Every now and then, you’ll get a smart guy who DOESN’T throw that first jab. Or a guy who walks out with a big counter right or counter hook for that auto-programmed jab. And sometimes early stoppages even happen that way.
Now imagine this situation duplicated for a dozen other scenarios in boxing. Here are some common jab moments I remember off the top of my head:
- right at the beginning of a fight (range finder)
- anytime there’s distance between the fighters and they come together (range finder)
- anytime after one guy starts to throw jabs (the other remembers to establish his own jab)
- after circling away from the ropes
- when 2 guys are posturing and using a lot of head movement in front of each other
- when a guy exposes his head after using a high guard
- when one guy is standing still (the other tries to “test” his guard)
Try mixing in those common moments with these uncommon moments:
- right after you land a combination
- while using footwork and looking like you’re going to just walk out of range
- when your head is slipping to one side and looking like you’re not going to jab
- when you’re crouched
- when your opponent is moving instead of stationary (use the jab to try and force him to sit still)
- right after he throws his right hand
The biggest problem is jabbing when your opponent is prepared for it. So you have to attack when he’s unlikely to throw anything back at you. Such as when he’s moving around himself, or when he’s already thrown his right hand and it’s not retracted yet and can’t counter you anytime soon.
Use a feint
Instead of jabbing right off the bat. Use a feint to fake out your opponent and THEN throw the jab. Or feint a jab and then throw something else. Faking the jab is one of the fastest ways to teach your opponent not to concentrate too hard on your jab.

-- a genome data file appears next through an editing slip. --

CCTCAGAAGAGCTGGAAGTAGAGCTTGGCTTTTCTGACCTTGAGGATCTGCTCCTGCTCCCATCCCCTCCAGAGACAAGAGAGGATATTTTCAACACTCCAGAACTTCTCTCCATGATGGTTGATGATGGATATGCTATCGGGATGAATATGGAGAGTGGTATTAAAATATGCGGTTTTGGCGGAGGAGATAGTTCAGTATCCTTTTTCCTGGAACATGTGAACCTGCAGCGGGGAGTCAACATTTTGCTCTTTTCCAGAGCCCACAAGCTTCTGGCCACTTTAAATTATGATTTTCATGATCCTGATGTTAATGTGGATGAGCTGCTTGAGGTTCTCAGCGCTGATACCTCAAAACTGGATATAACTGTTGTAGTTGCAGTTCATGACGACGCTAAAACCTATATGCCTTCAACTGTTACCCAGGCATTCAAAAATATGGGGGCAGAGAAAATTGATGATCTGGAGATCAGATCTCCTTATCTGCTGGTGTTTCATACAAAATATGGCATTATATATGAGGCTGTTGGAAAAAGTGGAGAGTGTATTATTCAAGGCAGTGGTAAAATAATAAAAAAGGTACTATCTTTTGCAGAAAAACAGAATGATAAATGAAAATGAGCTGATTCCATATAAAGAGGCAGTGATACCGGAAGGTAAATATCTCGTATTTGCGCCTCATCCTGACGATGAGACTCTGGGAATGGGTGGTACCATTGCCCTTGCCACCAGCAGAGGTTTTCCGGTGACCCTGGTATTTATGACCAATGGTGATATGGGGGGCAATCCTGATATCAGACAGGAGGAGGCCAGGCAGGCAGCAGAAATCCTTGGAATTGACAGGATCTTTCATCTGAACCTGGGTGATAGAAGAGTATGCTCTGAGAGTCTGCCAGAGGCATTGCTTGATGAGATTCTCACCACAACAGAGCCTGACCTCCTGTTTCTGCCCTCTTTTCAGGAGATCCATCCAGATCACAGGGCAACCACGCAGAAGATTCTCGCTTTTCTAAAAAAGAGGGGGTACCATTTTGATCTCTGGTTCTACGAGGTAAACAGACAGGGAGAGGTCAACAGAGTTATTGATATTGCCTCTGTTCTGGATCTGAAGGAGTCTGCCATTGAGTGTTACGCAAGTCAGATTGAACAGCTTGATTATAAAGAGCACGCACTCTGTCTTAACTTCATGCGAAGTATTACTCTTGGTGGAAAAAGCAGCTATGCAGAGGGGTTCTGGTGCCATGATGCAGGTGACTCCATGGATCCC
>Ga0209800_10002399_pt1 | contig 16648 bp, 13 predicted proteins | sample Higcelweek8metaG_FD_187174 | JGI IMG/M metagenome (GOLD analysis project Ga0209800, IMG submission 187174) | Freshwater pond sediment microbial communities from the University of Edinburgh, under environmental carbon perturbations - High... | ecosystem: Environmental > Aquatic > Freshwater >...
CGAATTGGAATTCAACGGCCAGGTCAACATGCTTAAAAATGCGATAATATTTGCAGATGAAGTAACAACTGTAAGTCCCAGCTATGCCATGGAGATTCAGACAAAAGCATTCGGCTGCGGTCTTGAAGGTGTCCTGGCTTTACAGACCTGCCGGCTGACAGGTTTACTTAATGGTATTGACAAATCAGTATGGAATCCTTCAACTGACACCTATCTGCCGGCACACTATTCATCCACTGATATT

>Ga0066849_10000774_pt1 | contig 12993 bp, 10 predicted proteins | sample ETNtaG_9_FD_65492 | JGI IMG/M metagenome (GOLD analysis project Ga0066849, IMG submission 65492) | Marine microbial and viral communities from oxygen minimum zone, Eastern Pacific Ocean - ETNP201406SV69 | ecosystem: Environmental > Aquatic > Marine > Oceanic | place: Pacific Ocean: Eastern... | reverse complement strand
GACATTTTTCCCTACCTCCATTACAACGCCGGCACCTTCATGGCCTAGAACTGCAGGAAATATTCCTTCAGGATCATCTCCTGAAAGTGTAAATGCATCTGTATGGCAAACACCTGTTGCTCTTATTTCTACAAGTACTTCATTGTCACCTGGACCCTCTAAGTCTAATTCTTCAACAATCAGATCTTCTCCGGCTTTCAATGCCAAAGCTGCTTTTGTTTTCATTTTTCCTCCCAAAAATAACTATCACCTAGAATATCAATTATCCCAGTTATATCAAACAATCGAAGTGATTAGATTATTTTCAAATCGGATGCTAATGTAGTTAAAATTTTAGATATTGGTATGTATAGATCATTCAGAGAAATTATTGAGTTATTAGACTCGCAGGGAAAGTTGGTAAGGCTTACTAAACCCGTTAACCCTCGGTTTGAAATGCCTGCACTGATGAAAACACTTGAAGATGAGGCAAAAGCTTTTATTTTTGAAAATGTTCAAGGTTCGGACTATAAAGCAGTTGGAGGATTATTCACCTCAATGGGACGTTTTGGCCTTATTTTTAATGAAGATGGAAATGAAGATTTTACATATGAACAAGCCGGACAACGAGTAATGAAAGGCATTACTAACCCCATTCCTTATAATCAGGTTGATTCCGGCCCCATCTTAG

Use different jabs
Throw faster but lighter jabs. You can also try extending your arm out more so it’s more like a touching/pawing jab. If you haven’t been able to touch him, it’s important to try making contact with him to disrupt his rhythm. No fighter likes being touched anywhere. You can bother him even by constantly making contact with his arm.
Aim at a different target
It’s really important that your jab hits something if you want to make it harder for him to counter. You’ve got to hit his face, his body, something. Don’t always aim for the same place. Aim somewhere different and he’ll have to think more and it’ll make it harder for him to predict and less time for him to counter.
It’s important that you don’t headhunt so much. Every fighter is accustomed to having you aim at his head. And if you’re always aiming where he thinks you’re going to aim, that’s only going to make it easier for him to set traps for you. Try aiming for the chest, or the body, or even his arm or shoulder.